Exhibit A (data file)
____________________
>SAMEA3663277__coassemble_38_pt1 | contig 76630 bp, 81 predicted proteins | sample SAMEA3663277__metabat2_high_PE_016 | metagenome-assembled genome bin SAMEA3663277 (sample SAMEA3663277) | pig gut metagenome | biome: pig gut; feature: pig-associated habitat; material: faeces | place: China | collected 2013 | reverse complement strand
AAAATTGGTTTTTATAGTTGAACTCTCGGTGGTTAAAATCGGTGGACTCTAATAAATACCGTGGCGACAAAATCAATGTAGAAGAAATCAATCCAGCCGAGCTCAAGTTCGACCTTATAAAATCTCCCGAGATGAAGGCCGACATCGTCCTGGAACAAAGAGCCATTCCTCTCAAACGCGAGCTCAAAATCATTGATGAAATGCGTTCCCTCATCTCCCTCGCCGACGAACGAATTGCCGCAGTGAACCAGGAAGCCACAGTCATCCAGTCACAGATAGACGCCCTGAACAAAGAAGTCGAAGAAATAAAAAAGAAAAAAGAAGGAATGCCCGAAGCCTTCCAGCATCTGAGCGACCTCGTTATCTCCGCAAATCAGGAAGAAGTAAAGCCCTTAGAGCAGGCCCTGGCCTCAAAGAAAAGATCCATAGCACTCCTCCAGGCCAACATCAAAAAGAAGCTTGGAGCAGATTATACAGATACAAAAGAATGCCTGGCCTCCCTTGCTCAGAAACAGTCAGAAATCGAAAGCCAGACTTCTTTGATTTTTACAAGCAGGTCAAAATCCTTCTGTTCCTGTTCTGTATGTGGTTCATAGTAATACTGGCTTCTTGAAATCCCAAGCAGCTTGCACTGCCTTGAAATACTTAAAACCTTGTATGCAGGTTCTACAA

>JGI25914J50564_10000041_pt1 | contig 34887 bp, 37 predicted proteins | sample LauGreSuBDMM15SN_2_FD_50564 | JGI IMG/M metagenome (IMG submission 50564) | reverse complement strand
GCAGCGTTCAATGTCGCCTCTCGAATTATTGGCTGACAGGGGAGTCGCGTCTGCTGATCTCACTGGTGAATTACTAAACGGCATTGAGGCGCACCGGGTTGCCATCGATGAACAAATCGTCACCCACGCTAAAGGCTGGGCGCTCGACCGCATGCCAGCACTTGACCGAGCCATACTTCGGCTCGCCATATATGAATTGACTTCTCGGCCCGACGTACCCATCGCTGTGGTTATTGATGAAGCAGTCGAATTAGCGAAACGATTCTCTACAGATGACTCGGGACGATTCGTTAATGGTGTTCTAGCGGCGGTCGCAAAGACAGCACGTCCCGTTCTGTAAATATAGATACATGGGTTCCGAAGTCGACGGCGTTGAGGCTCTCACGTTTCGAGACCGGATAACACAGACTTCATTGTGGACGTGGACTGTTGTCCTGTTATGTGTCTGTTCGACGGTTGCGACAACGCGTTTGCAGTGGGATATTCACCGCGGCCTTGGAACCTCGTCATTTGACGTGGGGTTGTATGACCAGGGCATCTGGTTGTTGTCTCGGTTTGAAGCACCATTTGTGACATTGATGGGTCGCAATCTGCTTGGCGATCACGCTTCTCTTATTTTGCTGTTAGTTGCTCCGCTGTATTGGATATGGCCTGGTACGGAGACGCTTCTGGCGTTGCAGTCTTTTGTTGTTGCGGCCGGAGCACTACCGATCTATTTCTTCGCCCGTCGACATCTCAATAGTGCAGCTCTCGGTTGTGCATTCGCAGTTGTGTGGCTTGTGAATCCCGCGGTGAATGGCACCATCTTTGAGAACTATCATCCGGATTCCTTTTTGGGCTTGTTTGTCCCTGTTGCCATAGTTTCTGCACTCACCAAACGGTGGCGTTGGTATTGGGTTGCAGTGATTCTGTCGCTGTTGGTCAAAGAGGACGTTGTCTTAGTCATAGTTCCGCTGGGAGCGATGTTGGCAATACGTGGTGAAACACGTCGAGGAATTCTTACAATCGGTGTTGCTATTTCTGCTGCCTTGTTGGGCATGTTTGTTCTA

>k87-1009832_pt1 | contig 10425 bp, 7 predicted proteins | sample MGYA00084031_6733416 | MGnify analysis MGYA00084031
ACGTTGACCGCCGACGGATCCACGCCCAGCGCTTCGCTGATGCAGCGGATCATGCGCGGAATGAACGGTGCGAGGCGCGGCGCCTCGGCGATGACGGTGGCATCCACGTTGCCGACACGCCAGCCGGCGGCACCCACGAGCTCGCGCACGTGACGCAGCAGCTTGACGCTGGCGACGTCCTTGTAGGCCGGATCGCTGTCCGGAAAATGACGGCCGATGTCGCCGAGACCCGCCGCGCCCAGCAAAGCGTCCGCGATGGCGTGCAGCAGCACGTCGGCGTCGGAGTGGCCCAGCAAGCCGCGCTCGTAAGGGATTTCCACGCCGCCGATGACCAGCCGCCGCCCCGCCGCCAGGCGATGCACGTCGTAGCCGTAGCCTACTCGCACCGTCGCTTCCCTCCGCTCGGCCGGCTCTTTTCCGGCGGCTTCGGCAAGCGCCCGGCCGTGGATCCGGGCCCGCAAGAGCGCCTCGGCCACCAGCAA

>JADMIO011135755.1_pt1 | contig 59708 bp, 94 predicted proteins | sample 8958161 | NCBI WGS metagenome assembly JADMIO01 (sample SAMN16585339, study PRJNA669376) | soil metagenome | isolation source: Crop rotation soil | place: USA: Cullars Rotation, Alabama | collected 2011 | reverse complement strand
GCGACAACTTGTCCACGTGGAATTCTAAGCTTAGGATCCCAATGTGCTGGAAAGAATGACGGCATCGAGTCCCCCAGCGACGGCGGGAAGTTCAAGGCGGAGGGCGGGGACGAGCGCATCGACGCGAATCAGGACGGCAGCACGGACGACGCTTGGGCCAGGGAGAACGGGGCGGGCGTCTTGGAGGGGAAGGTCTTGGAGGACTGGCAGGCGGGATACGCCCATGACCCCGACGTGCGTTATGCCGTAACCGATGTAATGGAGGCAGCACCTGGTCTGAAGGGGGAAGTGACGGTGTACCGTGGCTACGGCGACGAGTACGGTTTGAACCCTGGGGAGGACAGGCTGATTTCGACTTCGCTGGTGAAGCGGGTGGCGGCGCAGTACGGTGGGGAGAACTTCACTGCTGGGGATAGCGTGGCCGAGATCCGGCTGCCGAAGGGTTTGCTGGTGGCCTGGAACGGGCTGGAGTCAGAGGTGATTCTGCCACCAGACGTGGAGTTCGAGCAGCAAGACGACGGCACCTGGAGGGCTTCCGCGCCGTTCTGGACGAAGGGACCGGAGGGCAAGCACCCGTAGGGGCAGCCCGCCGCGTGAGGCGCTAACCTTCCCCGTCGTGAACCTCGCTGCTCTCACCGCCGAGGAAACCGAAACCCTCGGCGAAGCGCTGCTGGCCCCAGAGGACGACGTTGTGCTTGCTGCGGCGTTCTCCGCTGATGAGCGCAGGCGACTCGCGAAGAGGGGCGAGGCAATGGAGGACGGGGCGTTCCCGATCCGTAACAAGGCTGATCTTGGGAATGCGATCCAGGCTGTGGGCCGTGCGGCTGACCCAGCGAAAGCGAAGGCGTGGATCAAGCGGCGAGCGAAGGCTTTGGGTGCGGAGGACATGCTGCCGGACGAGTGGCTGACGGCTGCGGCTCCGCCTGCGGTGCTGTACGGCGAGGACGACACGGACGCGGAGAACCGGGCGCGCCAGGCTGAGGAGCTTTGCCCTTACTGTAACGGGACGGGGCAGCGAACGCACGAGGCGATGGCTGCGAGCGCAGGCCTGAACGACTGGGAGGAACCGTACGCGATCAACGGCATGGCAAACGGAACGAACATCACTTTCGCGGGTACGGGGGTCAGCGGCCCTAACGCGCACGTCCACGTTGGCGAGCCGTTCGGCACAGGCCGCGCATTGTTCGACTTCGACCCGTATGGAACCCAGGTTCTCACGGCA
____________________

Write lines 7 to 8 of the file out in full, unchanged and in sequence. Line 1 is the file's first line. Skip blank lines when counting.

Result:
>JADMIO011135755.1_pt1 | contig 59708 bp, 94 predicted proteins | sample 8958161 | NCBI WGS metagenome assembly JADMIO01 (sample SAMN16585339, study PRJNA669376) | soil metagenome | isolation source: Crop rotation soil | place: USA: Cullars Rotation, Alabama | collected 2011 | reverse complement strand
GCGACAACTTGTCCACGTGGAATTCTAAGCTTAGGATCCCAATGTGCTGGAAAGAATGACGGCATCGAGTCCCCCAGCGACGGCGGGAAGTTCAAGGCGGAGGGCGGGGACGAGCGCATCGACGCGAATCAGGACGGCAGCACGGACGACGCTTGGGCCAGGGAGAACGGGGCGGGCGTCTTGGAGGGGAAGGTCTTGGAGGACTGGCAGGCGGGATACGCCCATGACCCCGACGTGCGTTATGCCGTAACCGATGTAATGGAGGCAGCACCTGGTCTGAAGGGGGAAGTGACGGTGTACCGTGGCTACGGCGACGAGTACGGTTTGAACCCTGGGGAGGACAGGCTGATTTCGACTTCGCTGGTGAAGCGGGTGGCGGCGCAGTACGGTGGGGAGAACTTCACTGCTGGGGATAGCGTGGCCGAGATCCGGCTGCCGAAGGGTTTGCTGGTGGCCTGGAACGGGCTGGAGTCAGAGGTGATTCTGCCACCAGACGTGGAGTTCGAGCAGCAAGACGACGGCACCTGGAGGGCTTCCGCGCCGTTCTGGACGAAGGGACCGGAGGGCAAGCACCCGTAGGGGCAGCCCGCCGCGTGAGGCGCTAACCTTCCCCGTCGTGAACCTCGCTGCTCTCACCGCCGAGGAAACCGAAACCCTCGGCGAAGCGCTGCTGGCCCCAGAGGACGACGTTGTGCTTGCTGCGGCGTTCTCCGCTGATGAGCGCAGGCGACTCGCGAAGAGGGGCGAGGCAATGGAGGACGGGGCGTTCCCGATCCGTAACAAGGCTGATCTTGGGAATGCGATCCAGGCTGTGGGCCGTGCGGCTGACCCAGCGAAAGCGAAGGCGTGGATCAAGCGGCGAGCGAAGGCTTTGGGTGCGGAGGACATGCTGCCGGACGAGTGGCTGACGGCTGCGGCTCCGCCTGCGGTGCTGTACGGCGAGGACGACACGGACGCGGAGAACCGGGCGCGCCAGGCTGAGGAGCTTTGCCCTTACTGTAACGGGACGGGGCAGCGAACGCACGAGGCGATGGCTGCGAGCGCAGGCCTGAACGACTGGGAGGAACCGTACGCGATCAACGGCATGGCAAACGGAACGAACATCACTTTCGCGGGTACGGGGGTCAGCGGCCCTAACGCGCACGTCCACGTTGGCGAGCCGTTCGGCACAGGCCGCGCATTGTTCGACTTCGACCCGTATGGAACCCAGGTTCTCACGGCA